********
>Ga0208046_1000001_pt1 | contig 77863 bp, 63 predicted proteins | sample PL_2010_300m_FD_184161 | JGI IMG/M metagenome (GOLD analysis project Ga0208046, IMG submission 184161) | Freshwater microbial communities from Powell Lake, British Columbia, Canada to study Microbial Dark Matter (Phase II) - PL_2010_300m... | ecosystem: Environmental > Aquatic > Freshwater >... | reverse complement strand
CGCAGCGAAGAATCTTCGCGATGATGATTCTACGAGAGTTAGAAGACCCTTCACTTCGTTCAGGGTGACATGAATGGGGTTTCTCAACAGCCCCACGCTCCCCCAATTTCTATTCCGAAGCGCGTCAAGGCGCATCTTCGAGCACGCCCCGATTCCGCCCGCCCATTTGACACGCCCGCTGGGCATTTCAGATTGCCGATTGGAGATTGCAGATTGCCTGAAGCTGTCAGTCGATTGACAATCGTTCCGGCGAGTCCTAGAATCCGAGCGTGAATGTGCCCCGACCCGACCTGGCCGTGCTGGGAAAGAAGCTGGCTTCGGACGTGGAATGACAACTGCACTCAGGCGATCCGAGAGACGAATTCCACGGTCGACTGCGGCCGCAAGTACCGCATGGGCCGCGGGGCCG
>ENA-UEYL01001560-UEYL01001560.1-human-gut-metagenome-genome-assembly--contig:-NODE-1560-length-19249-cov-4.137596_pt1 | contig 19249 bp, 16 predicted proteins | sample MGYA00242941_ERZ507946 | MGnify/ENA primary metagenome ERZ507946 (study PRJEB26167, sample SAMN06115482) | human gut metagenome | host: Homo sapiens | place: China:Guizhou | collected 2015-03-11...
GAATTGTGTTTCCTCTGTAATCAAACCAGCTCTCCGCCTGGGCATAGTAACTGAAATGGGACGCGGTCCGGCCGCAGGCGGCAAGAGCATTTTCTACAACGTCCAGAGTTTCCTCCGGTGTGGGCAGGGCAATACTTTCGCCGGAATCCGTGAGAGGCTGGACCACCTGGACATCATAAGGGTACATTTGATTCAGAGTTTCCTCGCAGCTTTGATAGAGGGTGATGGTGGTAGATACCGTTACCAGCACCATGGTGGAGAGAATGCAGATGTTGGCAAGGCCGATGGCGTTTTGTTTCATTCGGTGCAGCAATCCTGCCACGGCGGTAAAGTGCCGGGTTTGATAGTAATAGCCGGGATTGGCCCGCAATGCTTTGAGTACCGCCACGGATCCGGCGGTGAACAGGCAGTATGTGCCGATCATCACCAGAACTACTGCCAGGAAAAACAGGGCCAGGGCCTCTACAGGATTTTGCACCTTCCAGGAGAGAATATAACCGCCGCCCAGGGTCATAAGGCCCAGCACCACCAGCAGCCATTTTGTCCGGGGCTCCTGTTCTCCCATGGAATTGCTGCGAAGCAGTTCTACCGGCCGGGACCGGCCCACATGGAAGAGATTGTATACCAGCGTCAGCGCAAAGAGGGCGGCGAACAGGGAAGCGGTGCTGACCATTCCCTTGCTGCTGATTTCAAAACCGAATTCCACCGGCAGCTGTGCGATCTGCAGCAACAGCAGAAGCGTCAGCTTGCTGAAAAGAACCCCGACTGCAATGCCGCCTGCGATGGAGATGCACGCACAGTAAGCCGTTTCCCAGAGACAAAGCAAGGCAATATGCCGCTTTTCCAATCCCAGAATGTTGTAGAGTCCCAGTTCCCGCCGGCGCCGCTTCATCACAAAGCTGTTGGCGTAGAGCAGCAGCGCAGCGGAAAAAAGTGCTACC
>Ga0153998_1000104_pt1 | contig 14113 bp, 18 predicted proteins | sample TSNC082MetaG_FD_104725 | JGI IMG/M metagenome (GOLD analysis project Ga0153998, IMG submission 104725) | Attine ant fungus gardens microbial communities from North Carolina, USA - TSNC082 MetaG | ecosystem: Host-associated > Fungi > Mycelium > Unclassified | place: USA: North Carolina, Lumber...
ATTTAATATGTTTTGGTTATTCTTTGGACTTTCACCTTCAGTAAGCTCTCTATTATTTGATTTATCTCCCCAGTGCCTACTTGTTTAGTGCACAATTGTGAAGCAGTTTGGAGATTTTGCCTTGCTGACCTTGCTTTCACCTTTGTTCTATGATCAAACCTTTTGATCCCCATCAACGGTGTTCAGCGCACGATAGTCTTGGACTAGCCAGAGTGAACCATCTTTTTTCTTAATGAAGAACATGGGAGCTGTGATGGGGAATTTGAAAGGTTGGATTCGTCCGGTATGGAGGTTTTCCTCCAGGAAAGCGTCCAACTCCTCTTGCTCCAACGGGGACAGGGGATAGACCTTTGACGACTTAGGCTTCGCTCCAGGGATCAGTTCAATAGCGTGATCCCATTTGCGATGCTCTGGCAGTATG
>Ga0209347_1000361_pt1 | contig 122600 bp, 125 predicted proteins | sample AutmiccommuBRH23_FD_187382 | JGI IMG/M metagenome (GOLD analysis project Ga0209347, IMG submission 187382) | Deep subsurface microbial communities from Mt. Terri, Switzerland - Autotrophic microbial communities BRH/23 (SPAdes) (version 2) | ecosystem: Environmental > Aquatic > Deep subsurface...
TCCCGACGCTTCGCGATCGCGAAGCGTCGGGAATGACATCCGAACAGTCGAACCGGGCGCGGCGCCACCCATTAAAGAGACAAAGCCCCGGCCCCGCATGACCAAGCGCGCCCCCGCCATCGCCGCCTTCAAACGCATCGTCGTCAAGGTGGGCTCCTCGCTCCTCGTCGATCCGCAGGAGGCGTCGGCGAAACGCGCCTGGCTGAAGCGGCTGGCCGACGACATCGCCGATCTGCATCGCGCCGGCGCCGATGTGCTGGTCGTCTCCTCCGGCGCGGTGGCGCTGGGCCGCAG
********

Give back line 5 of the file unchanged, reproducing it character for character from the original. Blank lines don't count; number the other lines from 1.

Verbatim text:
>Ga0153998_1000104_pt1 | contig 14113 bp, 18 predicted proteins | sample TSNC082MetaG_FD_104725 | JGI IMG/M metagenome (GOLD analysis project Ga0153998, IMG submission 104725) | Attine ant fungus gardens microbial communities from North Carolina, USA - TSNC082 MetaG | ecosystem: Host-associated > Fungi > Mycelium > Unclassified | place: USA: North Carolina, Lumber...